Targeting the ATP Synthase in <em>Staphylococcus aureus</em> Small Colony Variants, <em>Streptococcus pyogenes</em> and Pathogenic Fungi
Antibiotics (Basel). 2021 Apr 2;10(4):376. doi: 10.3390/antibiotics10040376.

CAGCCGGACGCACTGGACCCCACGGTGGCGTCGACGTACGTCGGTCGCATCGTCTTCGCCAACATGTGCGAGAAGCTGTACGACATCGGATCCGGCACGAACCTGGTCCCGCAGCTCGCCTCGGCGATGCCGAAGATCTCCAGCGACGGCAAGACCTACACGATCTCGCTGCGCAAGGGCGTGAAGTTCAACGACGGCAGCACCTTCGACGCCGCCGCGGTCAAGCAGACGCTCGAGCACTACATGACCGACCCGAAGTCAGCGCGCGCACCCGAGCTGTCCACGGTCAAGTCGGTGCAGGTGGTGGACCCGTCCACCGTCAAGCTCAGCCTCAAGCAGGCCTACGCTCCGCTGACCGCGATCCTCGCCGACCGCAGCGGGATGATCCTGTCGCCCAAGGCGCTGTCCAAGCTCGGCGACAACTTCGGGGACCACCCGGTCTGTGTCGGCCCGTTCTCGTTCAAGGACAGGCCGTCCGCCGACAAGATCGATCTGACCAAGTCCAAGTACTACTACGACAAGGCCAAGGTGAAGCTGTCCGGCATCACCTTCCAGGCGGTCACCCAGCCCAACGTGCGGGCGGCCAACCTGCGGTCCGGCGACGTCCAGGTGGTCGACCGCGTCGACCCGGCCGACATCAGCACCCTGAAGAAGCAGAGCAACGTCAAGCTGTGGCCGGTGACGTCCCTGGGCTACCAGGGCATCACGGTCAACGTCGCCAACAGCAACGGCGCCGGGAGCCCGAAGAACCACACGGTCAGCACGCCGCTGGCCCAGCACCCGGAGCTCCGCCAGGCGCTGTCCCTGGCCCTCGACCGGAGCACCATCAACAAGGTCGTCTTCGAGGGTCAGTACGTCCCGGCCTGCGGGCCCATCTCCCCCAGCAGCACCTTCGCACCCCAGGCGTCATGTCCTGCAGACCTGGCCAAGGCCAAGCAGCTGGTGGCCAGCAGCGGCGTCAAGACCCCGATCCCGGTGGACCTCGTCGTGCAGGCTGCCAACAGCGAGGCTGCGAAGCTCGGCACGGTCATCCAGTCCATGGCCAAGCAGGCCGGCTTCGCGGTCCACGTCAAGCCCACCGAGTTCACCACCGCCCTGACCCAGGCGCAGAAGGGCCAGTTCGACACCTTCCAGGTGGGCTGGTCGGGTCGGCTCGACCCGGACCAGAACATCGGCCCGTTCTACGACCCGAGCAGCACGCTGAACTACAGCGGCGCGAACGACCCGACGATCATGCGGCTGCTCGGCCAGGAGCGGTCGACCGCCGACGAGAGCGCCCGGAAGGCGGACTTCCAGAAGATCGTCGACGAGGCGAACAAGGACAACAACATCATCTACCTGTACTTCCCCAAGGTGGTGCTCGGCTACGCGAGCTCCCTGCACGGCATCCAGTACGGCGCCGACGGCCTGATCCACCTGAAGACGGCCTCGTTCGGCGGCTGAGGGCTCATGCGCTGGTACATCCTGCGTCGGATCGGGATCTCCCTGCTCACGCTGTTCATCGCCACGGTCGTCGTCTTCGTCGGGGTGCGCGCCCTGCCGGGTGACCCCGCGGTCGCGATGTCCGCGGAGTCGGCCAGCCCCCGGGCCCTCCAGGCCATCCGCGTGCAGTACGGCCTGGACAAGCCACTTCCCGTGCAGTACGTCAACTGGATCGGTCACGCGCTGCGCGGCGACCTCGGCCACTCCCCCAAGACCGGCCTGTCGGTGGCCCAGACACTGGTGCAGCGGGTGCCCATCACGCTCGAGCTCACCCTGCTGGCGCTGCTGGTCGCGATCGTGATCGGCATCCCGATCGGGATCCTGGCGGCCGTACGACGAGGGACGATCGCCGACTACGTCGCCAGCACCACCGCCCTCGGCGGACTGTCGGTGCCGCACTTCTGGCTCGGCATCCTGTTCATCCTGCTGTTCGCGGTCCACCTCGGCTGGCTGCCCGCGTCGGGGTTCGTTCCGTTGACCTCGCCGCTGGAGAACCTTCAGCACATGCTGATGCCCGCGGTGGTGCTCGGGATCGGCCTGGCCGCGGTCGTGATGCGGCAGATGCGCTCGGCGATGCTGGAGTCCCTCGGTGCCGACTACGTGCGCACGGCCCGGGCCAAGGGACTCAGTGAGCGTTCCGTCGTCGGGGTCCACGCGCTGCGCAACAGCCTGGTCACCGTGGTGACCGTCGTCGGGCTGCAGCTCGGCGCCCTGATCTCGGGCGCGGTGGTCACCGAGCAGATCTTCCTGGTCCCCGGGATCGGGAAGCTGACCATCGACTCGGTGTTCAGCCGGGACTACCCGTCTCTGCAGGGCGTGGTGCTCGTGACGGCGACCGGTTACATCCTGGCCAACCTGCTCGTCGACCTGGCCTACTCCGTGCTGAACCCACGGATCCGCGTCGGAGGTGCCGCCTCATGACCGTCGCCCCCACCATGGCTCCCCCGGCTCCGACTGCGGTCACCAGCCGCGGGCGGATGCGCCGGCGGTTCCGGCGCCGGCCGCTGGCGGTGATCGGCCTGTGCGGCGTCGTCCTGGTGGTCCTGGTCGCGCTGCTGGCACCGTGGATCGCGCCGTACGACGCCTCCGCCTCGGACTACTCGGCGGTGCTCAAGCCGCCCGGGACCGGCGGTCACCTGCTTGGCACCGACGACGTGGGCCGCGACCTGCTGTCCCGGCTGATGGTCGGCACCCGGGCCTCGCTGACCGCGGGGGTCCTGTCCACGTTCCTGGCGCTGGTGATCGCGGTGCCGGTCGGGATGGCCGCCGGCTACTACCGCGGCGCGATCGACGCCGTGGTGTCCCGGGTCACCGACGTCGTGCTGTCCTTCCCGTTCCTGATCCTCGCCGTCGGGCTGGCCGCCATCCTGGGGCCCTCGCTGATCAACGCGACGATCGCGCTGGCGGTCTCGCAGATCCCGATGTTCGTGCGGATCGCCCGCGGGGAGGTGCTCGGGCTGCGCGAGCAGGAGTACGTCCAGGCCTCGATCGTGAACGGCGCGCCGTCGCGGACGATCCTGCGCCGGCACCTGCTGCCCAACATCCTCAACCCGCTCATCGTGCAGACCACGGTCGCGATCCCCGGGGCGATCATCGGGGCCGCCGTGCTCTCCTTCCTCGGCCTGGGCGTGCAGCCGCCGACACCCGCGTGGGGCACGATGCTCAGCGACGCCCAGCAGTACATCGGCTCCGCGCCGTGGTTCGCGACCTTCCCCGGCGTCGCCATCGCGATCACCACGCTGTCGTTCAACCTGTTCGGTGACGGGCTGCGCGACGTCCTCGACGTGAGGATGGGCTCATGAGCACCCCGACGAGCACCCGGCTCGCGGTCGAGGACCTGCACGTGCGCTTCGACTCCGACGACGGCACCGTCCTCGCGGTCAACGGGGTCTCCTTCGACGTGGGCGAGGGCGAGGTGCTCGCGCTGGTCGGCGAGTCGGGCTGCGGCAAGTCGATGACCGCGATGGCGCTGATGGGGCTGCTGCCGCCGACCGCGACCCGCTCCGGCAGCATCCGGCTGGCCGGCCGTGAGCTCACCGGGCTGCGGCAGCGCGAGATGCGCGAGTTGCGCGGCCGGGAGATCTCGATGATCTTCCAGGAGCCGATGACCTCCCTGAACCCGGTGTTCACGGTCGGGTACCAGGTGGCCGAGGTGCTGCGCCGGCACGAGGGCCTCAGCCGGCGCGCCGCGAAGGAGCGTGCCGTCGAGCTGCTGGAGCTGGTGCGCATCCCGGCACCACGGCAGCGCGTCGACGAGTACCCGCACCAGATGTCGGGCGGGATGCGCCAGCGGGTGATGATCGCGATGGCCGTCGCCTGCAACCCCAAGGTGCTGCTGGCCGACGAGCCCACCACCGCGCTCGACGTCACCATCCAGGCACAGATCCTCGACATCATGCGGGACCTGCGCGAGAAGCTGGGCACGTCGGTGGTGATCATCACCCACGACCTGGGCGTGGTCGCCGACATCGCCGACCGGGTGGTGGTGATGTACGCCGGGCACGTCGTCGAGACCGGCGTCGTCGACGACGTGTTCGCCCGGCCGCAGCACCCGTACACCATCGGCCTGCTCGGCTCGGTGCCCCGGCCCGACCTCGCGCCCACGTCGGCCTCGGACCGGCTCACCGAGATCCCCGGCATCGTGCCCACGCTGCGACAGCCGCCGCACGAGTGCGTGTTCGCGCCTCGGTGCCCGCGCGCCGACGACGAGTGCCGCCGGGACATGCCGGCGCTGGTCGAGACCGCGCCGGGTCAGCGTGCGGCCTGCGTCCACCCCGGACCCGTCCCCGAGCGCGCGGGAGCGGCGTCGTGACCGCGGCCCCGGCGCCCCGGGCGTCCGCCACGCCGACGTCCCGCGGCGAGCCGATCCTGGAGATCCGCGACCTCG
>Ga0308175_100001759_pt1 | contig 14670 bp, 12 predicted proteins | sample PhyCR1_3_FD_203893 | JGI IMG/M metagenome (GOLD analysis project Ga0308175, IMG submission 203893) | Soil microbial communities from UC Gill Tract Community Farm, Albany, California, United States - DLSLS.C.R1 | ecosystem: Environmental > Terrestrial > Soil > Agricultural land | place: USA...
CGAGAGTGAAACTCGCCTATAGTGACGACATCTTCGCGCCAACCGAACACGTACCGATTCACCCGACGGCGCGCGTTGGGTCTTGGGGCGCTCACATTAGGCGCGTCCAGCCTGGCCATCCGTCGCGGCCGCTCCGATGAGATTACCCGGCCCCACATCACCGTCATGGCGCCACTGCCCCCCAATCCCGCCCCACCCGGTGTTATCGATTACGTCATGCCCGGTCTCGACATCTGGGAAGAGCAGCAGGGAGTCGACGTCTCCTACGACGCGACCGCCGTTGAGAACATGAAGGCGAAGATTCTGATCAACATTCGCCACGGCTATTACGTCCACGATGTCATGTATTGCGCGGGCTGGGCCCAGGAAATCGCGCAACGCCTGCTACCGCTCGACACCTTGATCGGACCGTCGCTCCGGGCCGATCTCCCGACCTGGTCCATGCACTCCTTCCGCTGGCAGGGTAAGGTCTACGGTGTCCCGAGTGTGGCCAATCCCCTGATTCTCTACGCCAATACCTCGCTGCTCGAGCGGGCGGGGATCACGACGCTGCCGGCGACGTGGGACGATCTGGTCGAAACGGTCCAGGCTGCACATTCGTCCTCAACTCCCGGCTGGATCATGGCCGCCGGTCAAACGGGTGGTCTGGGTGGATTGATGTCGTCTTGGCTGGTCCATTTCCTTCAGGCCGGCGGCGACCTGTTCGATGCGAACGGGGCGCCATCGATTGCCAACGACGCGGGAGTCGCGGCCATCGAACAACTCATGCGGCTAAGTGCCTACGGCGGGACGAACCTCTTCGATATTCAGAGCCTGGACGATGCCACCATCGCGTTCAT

The ATP synthase has been validated as a druggable target with the approval of the ATP synthase inhibitor, bedaquiline, for treatment of drug-resistant Mycobacterium tuberculosis, a bacterial species in which the ATP synthase is essential for viability. Gene inactivation studies have also shown that the ATP synthase is essential among Streptococci, and some studies even suggest that inhibition of the ATP synthase is a strategy for the elimination of Staphylococcus aureus small colony variants with deficiencies in the electron transport chain, as well as pathogenic fungi, such as Candida albicans. Here we investigated five structurally diverse ATP synthase inhibitors, namely N,N‘-dicyclohexylcarbodiimide (DCCD), oligomycin A, tomatidine, resveratrol and piceatannol, for their growth inhibitory activity against the bacterial strains Streptococcus pyogenes, S. aureus and two isogenic small colony variants, as well as the pathogenic fungal species, C. albicans and Aspergillus niger. DCCD showed broad-spectrum inhibitory activity against all the strains (minimum inhibitory concentration (MIC) 2-16 µg/mL), except for S. aureus, where the ATP synthase is dispensable for growth. Contrarily, oligomycin A selectively inhibited the fungal strains (MIC 1-8 µg/mL), while tomatidine showed very potent, but selective, activity against small colony variants of S. aureus with compromised electron transport chain activity (MIC 0.0625 µg/mL). Small colony variants of S. aureus were also more sensitive to resveratrol and piceatannol than the wild-type strain, and piceatannol inhibited S. pyogenes at 16-32 µg/mL. We previously showed that transposon inactivation of the ATP synthase sensitizes S. aureus towards polymyxin B and colistin, and here we demonstrate that treatment with structurally diverse ATP synthase inhibitors sensitized S. aureus towards polymyxin B. Collectively, our data show that ATP synthase inhibitors can have selective inhibitory activity against pathogenic microorganisms in which the ATP synthase is essential. The data also show that the inhibition of the ATP synthase in Streptococcus pyogenes may be a new strategy for development of a narrow-spectrum antibiotic class. In other major bacterial pathogens, such as S. aureus and potentially Escherichia coli, where the ATP synthase is dispensable, the ATP synthase inhibitors may be applied in combination with antimicrobial peptides to provide new therapeutic options.